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Mining after COVID-19: adaptation needed to ensure safety

South African mining companies will have to adapt their operating models to ensure safety and sustainability as they work to recover from the impact of COVID-19. This is according to a report by the Boston Consulting Group (BCG).

Mining sites in South Africa have been among the hardest hit by country lockdowns, suffering significant production losses.

“Our current scenario modelling estimates that 15% to 25% of South Africa’s 2020 output and resultant ramp-up of production was lost due to lockdown,” says Tycho Mőncks, MD and Partner at BCG.

This article first appeared in Mining Review Africa Issue 1, 2021
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According to Mőncks, government and mining companies’ continued priority needs to be workforce protection to avoid any further spread of COVID-19.

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Numerous digital and other solutions could help, especially for contact tracing. And while some mining companies have taken decisive steps, full coverage is not yet in place.

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Companies should also not let their guard down, and plan for how they can help to deploy vaccines for their workforce and communities once those are available. 

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As part of a structural reform package, BCG has identified eight priority actions to improve mining competitiveness in South Africa.

These are:

Regulatory reform
South Africa should continue to rethink its regulatory framework to enforce regulation in a more permanent, stable and predictable manner.

Industry modernisation
Through technology, mechanisation and digitisation, mines can improve operational performance, cost efficiency, safety and productivity – extending the life of the mine, increasing production and creating new and improved job opportunities.

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Reliable energy supply
Complementing generation, either through self-generation or independent third-party generation, is the key to mitigating the risk of unreliable energy supply. Government should further ease the regulatory burden and process barriers to self-generation.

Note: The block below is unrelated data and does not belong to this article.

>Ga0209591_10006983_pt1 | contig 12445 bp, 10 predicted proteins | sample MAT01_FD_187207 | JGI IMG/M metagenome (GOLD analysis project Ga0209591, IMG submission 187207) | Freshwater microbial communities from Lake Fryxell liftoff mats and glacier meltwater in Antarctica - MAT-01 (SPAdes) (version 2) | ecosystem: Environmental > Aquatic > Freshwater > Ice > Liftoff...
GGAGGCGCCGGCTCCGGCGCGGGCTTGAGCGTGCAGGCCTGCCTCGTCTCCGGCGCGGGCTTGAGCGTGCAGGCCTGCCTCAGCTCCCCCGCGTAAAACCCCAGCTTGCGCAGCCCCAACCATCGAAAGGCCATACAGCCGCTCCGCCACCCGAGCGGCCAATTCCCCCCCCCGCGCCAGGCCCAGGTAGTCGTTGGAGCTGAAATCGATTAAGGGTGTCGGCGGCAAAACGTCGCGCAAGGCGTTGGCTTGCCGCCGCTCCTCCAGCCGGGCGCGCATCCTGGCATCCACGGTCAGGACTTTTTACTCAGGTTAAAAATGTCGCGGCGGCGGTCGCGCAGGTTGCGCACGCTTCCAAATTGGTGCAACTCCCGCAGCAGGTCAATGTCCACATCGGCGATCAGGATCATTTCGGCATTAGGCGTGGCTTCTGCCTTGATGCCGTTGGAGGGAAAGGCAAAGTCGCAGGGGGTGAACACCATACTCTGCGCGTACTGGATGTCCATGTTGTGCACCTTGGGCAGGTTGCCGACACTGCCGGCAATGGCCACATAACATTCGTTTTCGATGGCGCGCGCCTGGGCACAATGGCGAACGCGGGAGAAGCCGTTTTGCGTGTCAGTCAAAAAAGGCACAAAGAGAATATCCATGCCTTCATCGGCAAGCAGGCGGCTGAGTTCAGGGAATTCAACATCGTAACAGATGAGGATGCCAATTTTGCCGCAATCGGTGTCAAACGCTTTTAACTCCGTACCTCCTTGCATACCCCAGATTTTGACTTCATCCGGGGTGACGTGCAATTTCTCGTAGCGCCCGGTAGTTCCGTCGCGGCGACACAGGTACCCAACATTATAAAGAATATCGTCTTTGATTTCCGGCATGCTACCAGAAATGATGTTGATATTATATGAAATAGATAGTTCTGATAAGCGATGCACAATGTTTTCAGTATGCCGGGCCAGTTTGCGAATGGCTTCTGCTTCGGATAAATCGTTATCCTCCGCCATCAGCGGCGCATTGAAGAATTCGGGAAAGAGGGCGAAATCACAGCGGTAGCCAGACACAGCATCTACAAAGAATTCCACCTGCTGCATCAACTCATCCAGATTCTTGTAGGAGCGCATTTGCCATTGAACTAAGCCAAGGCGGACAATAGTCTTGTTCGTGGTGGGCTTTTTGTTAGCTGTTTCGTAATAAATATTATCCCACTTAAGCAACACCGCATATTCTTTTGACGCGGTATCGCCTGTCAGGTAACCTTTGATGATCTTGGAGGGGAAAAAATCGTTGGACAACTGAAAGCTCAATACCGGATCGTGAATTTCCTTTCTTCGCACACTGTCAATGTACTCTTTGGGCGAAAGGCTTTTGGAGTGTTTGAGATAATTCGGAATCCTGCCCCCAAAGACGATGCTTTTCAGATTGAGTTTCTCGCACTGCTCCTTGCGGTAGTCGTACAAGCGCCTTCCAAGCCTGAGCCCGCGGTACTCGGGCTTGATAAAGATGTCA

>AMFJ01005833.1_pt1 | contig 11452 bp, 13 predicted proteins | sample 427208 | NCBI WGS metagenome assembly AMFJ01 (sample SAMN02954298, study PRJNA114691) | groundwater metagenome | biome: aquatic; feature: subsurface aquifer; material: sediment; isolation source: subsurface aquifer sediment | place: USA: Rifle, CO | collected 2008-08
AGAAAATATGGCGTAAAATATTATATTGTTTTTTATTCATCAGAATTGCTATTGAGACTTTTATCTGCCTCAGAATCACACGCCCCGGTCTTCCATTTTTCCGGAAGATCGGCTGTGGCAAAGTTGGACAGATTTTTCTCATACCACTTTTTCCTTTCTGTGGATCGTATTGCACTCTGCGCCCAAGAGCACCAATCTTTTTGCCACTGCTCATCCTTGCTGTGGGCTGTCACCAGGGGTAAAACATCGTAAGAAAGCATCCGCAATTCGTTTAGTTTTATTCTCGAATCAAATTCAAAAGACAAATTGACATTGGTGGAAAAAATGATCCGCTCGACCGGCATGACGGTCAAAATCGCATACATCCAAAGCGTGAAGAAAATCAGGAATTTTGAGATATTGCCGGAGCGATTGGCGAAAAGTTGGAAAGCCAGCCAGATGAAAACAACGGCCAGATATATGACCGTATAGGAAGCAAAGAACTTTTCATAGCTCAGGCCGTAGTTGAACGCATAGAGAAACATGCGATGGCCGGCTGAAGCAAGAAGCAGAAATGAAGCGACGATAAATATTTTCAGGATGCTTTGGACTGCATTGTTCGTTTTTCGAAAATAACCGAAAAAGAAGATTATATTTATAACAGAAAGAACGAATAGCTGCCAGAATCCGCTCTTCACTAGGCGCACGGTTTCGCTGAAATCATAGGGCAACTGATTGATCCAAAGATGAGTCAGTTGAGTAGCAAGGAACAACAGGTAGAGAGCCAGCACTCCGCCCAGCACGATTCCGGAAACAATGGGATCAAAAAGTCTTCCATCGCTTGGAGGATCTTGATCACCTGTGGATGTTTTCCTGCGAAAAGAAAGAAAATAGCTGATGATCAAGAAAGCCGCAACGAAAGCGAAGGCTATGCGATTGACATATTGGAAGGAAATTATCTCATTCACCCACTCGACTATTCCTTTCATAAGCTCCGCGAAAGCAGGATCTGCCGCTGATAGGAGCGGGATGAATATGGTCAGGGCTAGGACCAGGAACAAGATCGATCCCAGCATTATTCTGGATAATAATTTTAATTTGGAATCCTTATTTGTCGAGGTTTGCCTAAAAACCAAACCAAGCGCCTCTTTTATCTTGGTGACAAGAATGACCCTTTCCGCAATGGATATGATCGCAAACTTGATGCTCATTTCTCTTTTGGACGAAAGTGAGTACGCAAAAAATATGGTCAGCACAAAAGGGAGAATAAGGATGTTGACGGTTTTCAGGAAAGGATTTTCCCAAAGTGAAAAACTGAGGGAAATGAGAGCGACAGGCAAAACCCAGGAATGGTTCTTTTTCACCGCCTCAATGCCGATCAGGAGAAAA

Infrastructure development
Bottlenecks in South African rail and port infrastructure inhibit the export of certain minerals.

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A detailed feasibility study needs to be commissioned to address the immediate bottlenecks, which includes increasing the Saldanha railway capacity to 87 Mt and allowing private concessioning of the Lephalale–Maputo railway line, targeting 15 Mt of additional capacity.

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Intensified community development
All new projects should be conceived with inputs from government, industry, and communities, building long-term development plans on what communities should look like in future.

Exploration strategy
Mining companies should develop a comprehensive exploration growth strategy, remap high potential geographical areas, improve the quality of the geomapping platform, and encourage risk capital through a flow-through share scheme similar to the Canadian model.

Government-industry task force
A joint government–industry task force should be created to oversee and fast track all processes required to improve mining competitiveness in South Africa.

This task force should be made up of all relevant decision makers to ensure effective, joint and hence true value accretive and quick decision making.

Investment promotion
Government and key industry stakeholders should develop a consistent narrative on mining in South Africa as an attractive investment destination.

Crucially, this narrative should be underpinned with actual reforms to address some of the real concerns many investors have.

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